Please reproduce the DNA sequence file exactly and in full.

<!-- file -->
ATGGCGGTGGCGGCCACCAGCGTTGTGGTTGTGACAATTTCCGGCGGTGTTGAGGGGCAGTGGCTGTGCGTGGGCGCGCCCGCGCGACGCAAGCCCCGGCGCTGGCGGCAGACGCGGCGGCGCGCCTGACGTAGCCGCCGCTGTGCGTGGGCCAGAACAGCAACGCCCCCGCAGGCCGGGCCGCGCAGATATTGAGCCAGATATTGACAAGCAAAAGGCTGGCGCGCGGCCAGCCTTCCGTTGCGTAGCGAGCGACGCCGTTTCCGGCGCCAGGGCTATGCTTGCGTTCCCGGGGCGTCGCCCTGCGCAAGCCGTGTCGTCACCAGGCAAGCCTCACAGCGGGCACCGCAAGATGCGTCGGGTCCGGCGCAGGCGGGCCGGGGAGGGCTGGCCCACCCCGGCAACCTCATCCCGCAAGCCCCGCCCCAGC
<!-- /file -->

ATGGCGGTGGCGGCCACCAGCGTTGTGGTTGTGACAATTTCCGGCGGTGTTGAGGGGCAGTGGCTGTGCGTGGGCGCGCCCGCGCGACGCAAGCCCCGGCGCTGGCGGCAGACGCGGCGGCGCGCCTGACGTAGCCGCCGCTGTGCGTGGGCCAGAACAGCAACGCCCCCGCAGGCCGGGCCGCGCAGATATTGAGCCAGATATTGACAAGCAAAAGGCTGGCGCGCGGCCAGCCTTCCGTTGCGTAGCGAGCGACGCCGTTTCCGGCGCCAGGGCTATGCTTGCGTTCCCGGGGCGTCGCCCTGCGCAAGCCGTGTCGTCACCAGGCAAGCCTCACAGCGGGCACCGCAAGATGCGTCGGGTCCGGCGCAGGCGGGCCGGGGAGGGCTGGCCCACCCCGGCAACCTCATCCCGCAAGCCCCGCCCCAGC